4. The FBI did not “wiretap Trump’s phone” or “plant spies in the Trump campaign.” In short, there was no spying on the Trump campaign.
To spell all this out in more detail, let’s begin by looking at the conspiracy story that has been debunked. Continue reading →
For the most part I’m glad that high-profile fact-checking has become a thing, and most of the time I think places like Snopes and the Washington Post fact checker do a good job.
But there are times when I think they go a bit off the rails.
Not surprisingly, many of the fact-checks that bother me are ones that criticize politicians I’m sympathetic with, so I need to consider the possibility that my biases are coming into play. But at the end of the day, I usually have reasons for my complaints. So let’s look at some.
Today Glenn Kessler, the Washington Post fact checker, gave Adam Schiff “Four Pinocchios” for saying, “We have not spoken directly with the whistleblower” Continue reading →
Given the current debate about whether the House should go for one quick big reason for booting Trump (Ukraine) or generate a long list of articles of impeachment, I thought it might be useful to put together a working list of impeachable offences that I recall Trump committing.
I’m sure I’ll add to it and have more to say on them (and other wrongdoings) at a later date. Continue reading →
Sabine Hossenfelder, over at her Backreaction blog, is arguing for hard determinism — that is, for the claim that we don’t have free will.
She’s making the mistake that many (but not all) scientists make when they confront this question: she’s assuming that the libertarian analysis of freedom is correct, she’s not recognizing the compatibilist’s account of free will, and she’s slipping into conflating determinism and fatalism.
To quickly recap, libertarians believe that we can be free only if our decisions are not fixed by pre-existing physical laws and facts (or any pre-existing laws and facts, for that matter). If we make a free choice, they say, then it is impossible that anyone — even a Laplacean Demon — would be able to predict the action I choose. Determinism is not compatible with freedom.
Compatibilists (also known as soft determinists) argue that it doesn’t matter if our actions are the result of physical laws and pre-existing facts. The only think that matters is whether we acted because we wanted to act in that way. As long as we weren’t coerced, as long as nothing forced us to do something against our will then we acted freely. Free will is compatible with determinism.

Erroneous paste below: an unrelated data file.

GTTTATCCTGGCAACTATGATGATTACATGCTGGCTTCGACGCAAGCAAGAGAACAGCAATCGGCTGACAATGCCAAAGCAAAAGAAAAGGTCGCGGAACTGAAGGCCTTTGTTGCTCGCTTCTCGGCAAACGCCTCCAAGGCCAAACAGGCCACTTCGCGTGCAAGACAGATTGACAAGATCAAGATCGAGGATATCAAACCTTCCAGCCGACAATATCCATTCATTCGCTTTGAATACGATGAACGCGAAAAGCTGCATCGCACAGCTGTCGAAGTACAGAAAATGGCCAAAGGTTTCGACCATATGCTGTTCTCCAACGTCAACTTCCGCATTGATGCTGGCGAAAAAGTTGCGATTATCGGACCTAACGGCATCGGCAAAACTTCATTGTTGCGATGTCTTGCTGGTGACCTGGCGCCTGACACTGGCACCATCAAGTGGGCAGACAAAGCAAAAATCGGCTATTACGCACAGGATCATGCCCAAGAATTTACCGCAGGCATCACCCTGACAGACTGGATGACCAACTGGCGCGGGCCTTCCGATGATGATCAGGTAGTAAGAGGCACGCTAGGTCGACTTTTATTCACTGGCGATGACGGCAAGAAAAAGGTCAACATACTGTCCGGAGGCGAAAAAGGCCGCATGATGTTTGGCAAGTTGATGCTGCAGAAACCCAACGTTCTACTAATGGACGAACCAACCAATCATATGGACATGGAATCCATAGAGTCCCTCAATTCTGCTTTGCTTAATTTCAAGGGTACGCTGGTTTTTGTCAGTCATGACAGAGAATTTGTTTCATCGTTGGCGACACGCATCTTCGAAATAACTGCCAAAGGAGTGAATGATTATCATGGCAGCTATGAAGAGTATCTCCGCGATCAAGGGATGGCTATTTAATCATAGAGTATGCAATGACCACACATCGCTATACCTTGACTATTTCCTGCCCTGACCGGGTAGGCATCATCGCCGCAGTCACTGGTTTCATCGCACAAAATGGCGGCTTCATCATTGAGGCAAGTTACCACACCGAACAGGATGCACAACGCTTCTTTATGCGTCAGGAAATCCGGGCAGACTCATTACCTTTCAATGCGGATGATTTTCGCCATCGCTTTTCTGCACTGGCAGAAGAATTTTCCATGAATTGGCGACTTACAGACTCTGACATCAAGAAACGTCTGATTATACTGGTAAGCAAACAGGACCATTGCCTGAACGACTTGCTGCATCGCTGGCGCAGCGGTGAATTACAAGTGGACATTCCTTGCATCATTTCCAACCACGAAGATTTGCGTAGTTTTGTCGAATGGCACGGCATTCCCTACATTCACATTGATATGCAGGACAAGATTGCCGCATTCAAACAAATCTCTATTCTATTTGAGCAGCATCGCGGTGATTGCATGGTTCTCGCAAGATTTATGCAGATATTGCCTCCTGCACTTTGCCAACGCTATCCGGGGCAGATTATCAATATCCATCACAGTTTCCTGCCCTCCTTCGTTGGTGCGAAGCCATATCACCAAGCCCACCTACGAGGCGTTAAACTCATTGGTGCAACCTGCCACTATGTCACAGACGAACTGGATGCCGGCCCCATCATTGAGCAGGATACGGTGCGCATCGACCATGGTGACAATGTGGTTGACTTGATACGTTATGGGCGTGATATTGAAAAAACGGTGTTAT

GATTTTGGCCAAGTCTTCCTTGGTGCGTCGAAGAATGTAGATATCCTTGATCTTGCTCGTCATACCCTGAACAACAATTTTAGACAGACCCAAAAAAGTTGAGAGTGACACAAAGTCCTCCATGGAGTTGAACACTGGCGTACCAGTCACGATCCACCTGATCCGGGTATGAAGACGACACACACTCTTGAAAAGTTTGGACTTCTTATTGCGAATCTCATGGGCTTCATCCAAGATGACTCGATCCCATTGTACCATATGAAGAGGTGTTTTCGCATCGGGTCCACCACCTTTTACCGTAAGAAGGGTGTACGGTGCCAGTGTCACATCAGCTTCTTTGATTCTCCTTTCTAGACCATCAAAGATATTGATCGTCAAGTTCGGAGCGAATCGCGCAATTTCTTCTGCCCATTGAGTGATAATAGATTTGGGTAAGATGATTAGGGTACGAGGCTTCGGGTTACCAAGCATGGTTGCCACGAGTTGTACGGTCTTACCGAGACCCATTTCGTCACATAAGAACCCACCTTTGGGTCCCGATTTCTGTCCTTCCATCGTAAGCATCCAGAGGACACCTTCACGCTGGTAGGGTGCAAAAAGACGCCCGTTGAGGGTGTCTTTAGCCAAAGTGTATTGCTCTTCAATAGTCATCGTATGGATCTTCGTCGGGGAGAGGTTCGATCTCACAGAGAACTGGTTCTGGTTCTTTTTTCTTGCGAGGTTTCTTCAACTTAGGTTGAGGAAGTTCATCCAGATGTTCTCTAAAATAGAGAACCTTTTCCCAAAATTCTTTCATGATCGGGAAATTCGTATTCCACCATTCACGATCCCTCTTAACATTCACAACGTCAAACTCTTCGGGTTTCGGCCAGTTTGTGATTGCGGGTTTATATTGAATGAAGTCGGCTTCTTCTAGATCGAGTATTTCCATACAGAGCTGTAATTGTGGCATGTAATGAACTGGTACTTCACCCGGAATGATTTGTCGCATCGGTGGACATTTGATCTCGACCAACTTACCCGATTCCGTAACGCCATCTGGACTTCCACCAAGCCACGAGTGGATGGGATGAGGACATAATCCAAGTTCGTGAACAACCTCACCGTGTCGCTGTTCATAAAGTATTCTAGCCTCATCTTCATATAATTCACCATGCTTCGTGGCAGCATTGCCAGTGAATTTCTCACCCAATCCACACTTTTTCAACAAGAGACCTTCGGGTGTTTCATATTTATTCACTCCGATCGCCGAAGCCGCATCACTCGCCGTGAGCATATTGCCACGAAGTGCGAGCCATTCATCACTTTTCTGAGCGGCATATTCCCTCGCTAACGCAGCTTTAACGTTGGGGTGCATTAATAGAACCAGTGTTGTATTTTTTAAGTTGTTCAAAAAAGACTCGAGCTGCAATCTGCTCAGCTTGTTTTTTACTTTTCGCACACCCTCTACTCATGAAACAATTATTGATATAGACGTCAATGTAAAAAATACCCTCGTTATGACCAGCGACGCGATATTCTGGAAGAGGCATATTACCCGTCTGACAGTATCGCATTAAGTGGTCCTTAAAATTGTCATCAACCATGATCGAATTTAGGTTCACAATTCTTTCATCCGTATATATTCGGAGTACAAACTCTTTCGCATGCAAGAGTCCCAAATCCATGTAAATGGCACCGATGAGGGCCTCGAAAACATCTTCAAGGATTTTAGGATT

I’ve made the case for compatibilism before, so I won’t rehash it all here. But I do want to step through and highlight the specific point where Bee (I hope Dr. Hossenfelder won’t be offended if I use her nickname in the informal context of blogging, even though we aren’t acquaintances) goes astray. Continue reading →
The Mueller report has finally been released, and while there’s a lot in there to discuss, there isn’t too much that we didn’t mostly know already (as I predicted earlier).
At the moment I want to focus on another issue though. Last month Attorney General Barr refused to release the report summary that Mueller had written up, and instead issued his own summary of “principle conclusions” of the report.
As an exercise in spin, most of his claims are technically true, if one takes care to read them in a narrow lawyerly way. It’s fair to say his presentation was dishonest, but can I really go as far as to say he lied?
Yes. Yes, I can. Because I stuck a marker in the ground. Let me explain: Continue reading →
So, the big news of the day is that we have a picture of a black hole event horizon for the first time. If you haven’t already heard, you should realize that the M87 black hole is really really big. XKCD provides a nice comparison. (Though you should also know that the shadow you see is about two and half times bigger than the event horizon itself, so between the orbit of Pluto and Voyager 1.)
You might think that such a massive black hole would be extremely dense. But you’d be wrong.
Of course, the notion of the “size” of a black hole can be a bit tricky. Continue reading →
So, Mueller has submitted his report, and a lot of people are saying a lot of false things about it. So let me set them straight.
Trump is claiming that the report completely exonerates him. This despite the fact that the report explicitly says that it does not exonerate him of obstruction of justice (and the fact that he has been claiming from the beginning that Mueller is on a partisan witch hunt). And a lot of people in the media have been accepting this narrative as well, saying that the report is “good news” for Trump, that it “clears him of collusion,” and so on.
I'm a philosopher in New England. I like to think I know a thing or two about science, especially physics (less about biology). I'm particularly interested in physicalism -- in figuring out the relationship between physics and all other descriptions of our world.